A pollen calendar is a handy tool for anyone with seasonal allergies. It tracks when common allergens are in season throughout the year.

Allergy.org.au has an excellent annual pollen calendar for Australian species.

To use a pollen calendar, all you need to know is which species trigger your allergies. If you’re unsure, see your GP to discuss the possibility of allergy testing.

Benefits of a pollen calendar

Once you know what you’re allergic to, a pollen calendar can let you know when to expect specific allergens in the air – giving you a chance to prepare.

A pollen calendar might also stop you from wondering whether you’re suffering from a cold or allergy, so you can seek appropriate treatment.

And finally, a pollen calendar can remind you to stay away from allergens and problem plants during certain times of the year.

Coping during allergy season

Here are some steps to help make your allergy season as comfortable as possible.

  • Dry your clothes inside
    Consider using an indoor drying rack or electric dryer to minimise the risk of pollen getting into your clothes and linens. Pay particular attention to keeping pollen away from your pillowcases.
  • Close your windows
    Both at home and in the car, close your windows and rely on air conditioning instead.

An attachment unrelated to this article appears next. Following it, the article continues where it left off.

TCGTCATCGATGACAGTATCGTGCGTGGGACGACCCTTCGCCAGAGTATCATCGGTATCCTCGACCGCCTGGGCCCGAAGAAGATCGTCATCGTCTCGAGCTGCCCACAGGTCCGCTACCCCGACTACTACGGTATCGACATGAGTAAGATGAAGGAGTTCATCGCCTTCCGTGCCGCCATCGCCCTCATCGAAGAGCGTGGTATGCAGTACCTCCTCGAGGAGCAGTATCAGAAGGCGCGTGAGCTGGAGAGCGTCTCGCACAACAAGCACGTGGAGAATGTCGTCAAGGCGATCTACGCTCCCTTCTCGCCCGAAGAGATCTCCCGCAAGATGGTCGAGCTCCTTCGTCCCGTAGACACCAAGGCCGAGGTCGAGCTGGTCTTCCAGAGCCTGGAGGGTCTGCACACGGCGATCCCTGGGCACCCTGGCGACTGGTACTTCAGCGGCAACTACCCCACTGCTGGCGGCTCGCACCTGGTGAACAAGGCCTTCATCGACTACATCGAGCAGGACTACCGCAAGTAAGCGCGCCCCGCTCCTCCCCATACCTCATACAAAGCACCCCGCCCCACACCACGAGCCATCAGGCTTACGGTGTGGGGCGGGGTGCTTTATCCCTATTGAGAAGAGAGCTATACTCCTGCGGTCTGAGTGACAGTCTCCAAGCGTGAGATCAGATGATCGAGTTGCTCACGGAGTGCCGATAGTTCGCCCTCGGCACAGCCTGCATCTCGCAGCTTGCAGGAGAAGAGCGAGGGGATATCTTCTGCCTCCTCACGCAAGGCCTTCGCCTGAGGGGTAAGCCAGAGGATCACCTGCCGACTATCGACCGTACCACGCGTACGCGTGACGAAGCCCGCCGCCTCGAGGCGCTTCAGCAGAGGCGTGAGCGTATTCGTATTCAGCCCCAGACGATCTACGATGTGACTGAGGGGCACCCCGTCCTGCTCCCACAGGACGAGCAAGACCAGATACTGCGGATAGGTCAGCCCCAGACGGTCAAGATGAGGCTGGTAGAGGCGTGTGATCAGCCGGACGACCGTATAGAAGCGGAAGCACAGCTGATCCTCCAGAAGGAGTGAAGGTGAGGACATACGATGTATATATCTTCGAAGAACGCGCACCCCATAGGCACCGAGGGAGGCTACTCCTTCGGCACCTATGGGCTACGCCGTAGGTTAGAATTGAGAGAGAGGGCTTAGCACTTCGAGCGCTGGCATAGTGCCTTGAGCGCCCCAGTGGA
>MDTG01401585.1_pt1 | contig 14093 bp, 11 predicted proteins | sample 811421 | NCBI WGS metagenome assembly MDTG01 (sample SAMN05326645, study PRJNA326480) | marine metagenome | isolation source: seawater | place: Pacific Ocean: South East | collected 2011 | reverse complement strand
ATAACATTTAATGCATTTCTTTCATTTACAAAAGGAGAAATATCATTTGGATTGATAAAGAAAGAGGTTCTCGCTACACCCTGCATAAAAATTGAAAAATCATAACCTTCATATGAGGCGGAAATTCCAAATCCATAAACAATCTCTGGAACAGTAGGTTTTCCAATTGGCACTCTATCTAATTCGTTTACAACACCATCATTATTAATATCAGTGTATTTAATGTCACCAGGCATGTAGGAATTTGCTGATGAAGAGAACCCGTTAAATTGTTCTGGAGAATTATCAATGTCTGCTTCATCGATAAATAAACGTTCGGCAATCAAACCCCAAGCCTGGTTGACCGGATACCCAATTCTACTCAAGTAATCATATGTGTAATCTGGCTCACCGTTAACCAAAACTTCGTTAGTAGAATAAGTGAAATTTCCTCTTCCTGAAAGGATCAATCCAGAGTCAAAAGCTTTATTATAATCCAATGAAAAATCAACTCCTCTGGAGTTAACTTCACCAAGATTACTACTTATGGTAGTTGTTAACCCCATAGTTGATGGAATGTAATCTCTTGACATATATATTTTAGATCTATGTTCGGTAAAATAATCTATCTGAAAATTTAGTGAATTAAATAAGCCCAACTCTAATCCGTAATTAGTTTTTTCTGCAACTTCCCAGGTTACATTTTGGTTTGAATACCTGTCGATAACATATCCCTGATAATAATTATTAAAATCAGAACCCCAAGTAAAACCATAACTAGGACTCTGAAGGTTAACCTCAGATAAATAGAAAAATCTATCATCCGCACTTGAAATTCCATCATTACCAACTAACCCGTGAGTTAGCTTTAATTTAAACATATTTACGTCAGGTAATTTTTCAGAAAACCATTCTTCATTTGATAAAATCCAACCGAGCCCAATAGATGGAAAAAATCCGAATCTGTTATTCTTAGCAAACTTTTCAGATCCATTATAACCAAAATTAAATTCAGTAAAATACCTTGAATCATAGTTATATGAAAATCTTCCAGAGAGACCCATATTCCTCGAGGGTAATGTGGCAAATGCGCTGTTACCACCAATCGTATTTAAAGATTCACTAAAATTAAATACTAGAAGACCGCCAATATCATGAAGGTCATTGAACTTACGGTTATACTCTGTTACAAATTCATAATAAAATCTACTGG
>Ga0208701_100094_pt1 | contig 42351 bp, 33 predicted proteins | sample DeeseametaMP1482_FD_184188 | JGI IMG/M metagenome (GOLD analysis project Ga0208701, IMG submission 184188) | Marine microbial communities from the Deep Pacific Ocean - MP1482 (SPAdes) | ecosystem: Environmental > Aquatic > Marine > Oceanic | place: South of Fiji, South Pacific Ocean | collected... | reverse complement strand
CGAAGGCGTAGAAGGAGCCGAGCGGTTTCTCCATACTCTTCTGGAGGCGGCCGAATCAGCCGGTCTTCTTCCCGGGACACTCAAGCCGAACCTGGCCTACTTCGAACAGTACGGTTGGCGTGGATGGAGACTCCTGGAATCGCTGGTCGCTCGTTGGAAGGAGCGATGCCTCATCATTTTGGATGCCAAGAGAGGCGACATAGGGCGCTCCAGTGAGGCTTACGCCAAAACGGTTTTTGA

• Outsource lawn mowing
    If you have a lawn, treat yourself to a professional mowing service, or see if a friend or family member can help for the season. At the very least, invest in a face mask if you need to mow the lawns yourself, and try to mow them as frequently as possible to prevent flowering.
  • Stay inside before 10 am
    Plants are early risers – pollen is generally emitted early in the morning until roughly 10 am. If possible, stay indoors for the morning.
  • Watch out for wind
    Windy days can be especially difficult as pollen is picked up and whipped around. If you can’t stay inside, wearing a mask might help.
  • Keep an eye on AccuWeather
    AccuWeather publishes a daily pollen forecast for select Australian cities and towns. This will tell you the expected pollen levels, and the types of pollen in the air, so you’ll know what to expect from each day.
  • Consider preventative treatment
    If you know you’re coming into allergy season, why suffer if you don’t have to? Ask your pharmacist about preventative allergy treatments, such as Cromo-Fresh (eye drops). Also, make sure you have plenty of antihistamines on-hand.
  • Check a pollen calendar when you travel
    Finally, don’t forget to check a pollen calendar for your destination when you head to other parts of Australia or overseas.

Disclamer: This content is for informational purposes only and should not substitute advice from your healthcare professional. If symptoms persist or you require specialist advice, please consult your healthcare professional.

You may also like.